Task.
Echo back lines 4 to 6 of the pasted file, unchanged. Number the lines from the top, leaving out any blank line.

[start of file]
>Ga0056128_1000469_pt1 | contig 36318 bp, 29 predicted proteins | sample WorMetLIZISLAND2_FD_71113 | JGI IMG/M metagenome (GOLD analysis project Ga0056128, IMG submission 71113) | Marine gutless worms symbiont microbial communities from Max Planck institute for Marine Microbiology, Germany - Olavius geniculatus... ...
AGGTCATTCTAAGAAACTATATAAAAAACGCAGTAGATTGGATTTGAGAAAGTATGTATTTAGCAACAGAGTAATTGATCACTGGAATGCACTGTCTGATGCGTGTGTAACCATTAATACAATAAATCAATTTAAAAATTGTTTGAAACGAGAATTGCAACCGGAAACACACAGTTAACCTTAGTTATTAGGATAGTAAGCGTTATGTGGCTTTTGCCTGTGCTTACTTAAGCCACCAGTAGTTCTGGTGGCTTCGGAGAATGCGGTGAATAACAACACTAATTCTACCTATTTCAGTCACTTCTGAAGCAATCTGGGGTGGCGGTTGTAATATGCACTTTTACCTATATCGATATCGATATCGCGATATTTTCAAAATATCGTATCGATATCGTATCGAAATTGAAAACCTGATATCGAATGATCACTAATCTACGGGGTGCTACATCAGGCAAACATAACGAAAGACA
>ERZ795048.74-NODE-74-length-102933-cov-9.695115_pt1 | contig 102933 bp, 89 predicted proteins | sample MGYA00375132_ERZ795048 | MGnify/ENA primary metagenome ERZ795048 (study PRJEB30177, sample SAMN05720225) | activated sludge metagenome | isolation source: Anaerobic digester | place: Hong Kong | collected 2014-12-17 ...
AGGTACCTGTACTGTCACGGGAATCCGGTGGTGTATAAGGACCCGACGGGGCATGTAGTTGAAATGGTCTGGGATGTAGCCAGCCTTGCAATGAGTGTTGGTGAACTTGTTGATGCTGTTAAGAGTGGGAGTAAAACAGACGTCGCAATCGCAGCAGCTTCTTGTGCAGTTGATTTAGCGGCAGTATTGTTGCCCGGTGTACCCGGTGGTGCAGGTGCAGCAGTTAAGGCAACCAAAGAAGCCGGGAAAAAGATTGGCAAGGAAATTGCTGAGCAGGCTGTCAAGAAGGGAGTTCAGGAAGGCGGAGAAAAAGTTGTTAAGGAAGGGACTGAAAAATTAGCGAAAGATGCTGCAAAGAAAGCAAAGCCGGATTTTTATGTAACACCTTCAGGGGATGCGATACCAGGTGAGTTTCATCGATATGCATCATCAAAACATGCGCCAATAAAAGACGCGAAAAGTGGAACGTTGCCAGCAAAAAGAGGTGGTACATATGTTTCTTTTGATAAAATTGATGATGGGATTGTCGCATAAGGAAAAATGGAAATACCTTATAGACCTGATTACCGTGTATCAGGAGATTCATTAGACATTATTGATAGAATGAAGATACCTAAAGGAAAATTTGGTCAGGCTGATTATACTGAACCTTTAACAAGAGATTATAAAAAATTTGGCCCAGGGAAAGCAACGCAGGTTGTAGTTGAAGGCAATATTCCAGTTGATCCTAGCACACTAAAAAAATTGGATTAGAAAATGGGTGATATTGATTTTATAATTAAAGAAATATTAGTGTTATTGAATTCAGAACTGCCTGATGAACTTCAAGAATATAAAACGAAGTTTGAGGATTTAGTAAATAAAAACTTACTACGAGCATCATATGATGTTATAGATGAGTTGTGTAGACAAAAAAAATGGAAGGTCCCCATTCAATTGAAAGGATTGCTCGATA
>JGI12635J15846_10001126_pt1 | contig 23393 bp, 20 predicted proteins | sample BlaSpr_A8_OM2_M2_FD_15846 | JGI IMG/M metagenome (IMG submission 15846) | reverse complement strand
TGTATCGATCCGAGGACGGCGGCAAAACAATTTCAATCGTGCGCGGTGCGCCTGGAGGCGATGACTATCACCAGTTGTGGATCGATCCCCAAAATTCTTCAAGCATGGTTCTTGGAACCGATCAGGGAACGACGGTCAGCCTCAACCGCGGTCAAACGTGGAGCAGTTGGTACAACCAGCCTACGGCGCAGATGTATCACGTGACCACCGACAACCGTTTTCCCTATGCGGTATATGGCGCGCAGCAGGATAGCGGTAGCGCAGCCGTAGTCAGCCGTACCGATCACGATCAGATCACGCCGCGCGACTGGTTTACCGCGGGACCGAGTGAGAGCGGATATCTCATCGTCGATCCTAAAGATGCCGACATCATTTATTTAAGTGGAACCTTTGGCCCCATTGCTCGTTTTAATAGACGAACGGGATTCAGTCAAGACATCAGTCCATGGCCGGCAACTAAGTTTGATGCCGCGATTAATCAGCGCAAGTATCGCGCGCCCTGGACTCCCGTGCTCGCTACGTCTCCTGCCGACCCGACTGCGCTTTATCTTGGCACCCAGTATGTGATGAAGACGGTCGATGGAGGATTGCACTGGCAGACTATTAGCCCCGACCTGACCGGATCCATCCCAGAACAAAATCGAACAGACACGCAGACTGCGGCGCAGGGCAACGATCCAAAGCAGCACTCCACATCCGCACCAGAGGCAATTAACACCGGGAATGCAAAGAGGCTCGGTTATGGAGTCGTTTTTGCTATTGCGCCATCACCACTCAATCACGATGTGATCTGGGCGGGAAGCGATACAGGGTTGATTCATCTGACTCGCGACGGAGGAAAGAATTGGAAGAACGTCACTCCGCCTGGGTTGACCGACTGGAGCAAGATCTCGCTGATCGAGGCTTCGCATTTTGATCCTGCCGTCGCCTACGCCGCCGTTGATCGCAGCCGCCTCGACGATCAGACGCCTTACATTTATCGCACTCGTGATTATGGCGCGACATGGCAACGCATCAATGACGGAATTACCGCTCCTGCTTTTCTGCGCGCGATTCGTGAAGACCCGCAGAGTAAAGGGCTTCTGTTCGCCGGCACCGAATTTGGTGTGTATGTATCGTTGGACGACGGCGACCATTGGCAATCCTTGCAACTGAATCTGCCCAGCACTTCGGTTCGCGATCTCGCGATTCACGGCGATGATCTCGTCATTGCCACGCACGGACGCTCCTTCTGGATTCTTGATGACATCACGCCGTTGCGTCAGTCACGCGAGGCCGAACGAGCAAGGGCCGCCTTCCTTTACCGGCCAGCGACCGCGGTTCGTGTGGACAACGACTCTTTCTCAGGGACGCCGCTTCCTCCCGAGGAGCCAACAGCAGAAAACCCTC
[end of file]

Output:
AGGTACCTGTACTGTCACGGGAATCCGGTGGTGTATAAGGACCCGACGGGGCATGTAGTTGAAATGGTCTGGGATGTAGCCAGCCTTGCAATGAGTGTTGGTGAACTTGTTGATGCTGTTAAGAGTGGGAGTAAAACAGACGTCGCAATCGCAGCAGCTTCTTGTGCAGTTGATTTAGCGGCAGTATTGTTGCCCGGTGTACCCGGTGGTGCAGGTGCAGCAGTTAAGGCAACCAAAGAAGCCGGGAAAAAGATTGGCAAGGAAATTGCTGAGCAGGCTGTCAAGAAGGGAGTTCAGGAAGGCGGAGAAAAAGTTGTTAAGGAAGGGACTGAAAAATTAGCGAAAGATGCTGCAAAGAAAGCAAAGCCGGATTTTTATGTAACACCTTCAGGGGATGCGATACCAGGTGAGTTTCATCGATATGCATCATCAAAACATGCGCCAATAAAAGACGCGAAAAGTGGAACGTTGCCAGCAAAAAGAGGTGGTACATATGTTTCTTTTGATAAAATTGATGATGGGATTGTCGCATAAGGAAAAATGGAAATACCTTATAGACCTGATTACCGTGTATCAGGAGATTCATTAGACATTATTGATAGAATGAAGATACCTAAAGGAAAATTTGGTCAGGCTGATTATACTGAACCTTTAACAAGAGATTATAAAAAATTTGGCCCAGGGAAAGCAACGCAGGTTGTAGTTGAAGGCAATATTCCAGTTGATCCTAGCACACTAAAAAAATTGGATTAGAAAATGGGTGATATTGATTTTATAATTAAAGAAATATTAGTGTTATTGAATTCAGAACTGCCTGATGAACTTCAAGAATATAAAACGAAGTTTGAGGATTTAGTAAATAAAAACTTACTACGAGCATCATATGATGTTATAGATGAGTTGTGTAGACAAAAAAAATGGAAGGTCCCCATTCAATTGAAAGGATTGCTCGATA
>JGI12635J15846_10001126_pt1 | contig 23393 bp, 20 predicted proteins | sample BlaSpr_A8_OM2_M2_FD_15846 | JGI IMG/M metagenome (IMG submission 15846) | reverse complement strand
TGTATCGATCCGAGGACGGCGGCAAAACAATTTCAATCGTGCGCGGTGCGCCTGGAGGCGATGACTATCACCAGTTGTGGATCGATCCCCAAAATTCTTCAAGCATGGTTCTTGGAACCGATCAGGGAACGACGGTCAGCCTCAACCGCGGTCAAACGTGGAGCAGTTGGTACAACCAGCCTACGGCGCAGATGTATCACGTGACCACCGACAACCGTTTTCCCTATGCGGTATATGGCGCGCAGCAGGATAGCGGTAGCGCAGCCGTAGTCAGCCGTACCGATCACGATCAGATCACGCCGCGCGACTGGTTTACCGCGGGACCGAGTGAGAGCGGATATCTCATCGTCGATCCTAAAGATGCCGACATCATTTATTTAAGTGGAACCTTTGGCCCCATTGCTCGTTTTAATAGACGAACGGGATTCAGTCAAGACATCAGTCCATGGCCGGCAACTAAGTTTGATGCCGCGATTAATCAGCGCAAGTATCGCGCGCCCTGGACTCCCGTGCTCGCTACGTCTCCTGCCGACCCGACTGCGCTTTATCTTGGCACCCAGTATGTGATGAAGACGGTCGATGGAGGATTGCACTGGCAGACTATTAGCCCCGACCTGACCGGATCCATCCCAGAACAAAATCGAACAGACACGCAGACTGCGGCGCAGGGCAACGATCCAAAGCAGCACTCCACATCCGCACCAGAGGCAATTAACACCGGGAATGCAAAGAGGCTCGGTTATGGAGTCGTTTTTGCTATTGCGCCATCACCACTCAATCACGATGTGATCTGGGCGGGAAGCGATACAGGGTTGATTCATCTGACTCGCGACGGAGGAAAGAATTGGAAGAACGTCACTCCGCCTGGGTTGACCGACTGGAGCAAGATCTCGCTGATCGAGGCTTCGCATTTTGATCCTGCCGTCGCCTACGCCGCCGTTGATCGCAGCCGCCTCGACGATCAGACGCCTTACATTTATCGCACTCGTGATTATGGCGCGACATGGCAACGCATCAATGACGGAATTACCGCTCCTGCTTTTCTGCGCGCGATTCGTGAAGACCCGCAGAGTAAAGGGCTTCTGTTCGCCGGCACCGAATTTGGTGTGTATGTATCGTTGGACGACGGCGACCATTGGCAATCCTTGCAACTGAATCTGCCCAGCACTTCGGTTCGCGATCTCGCGATTCACGGCGATGATCTCGTCATTGCCACGCACGGACGCTCCTTCTGGATTCTTGATGACATCACGCCGTTGCGTCAGTCACGCGAGGCCGAACGAGCAAGGGCCGCCTTCCTTTACCGGCCAGCGACCGCGGTTCGTGTGGACAACGACTCTTTCTCAGGGACGCCGCTTCCTCCCGAGGAGCCAACAGCAGAAAACCCTC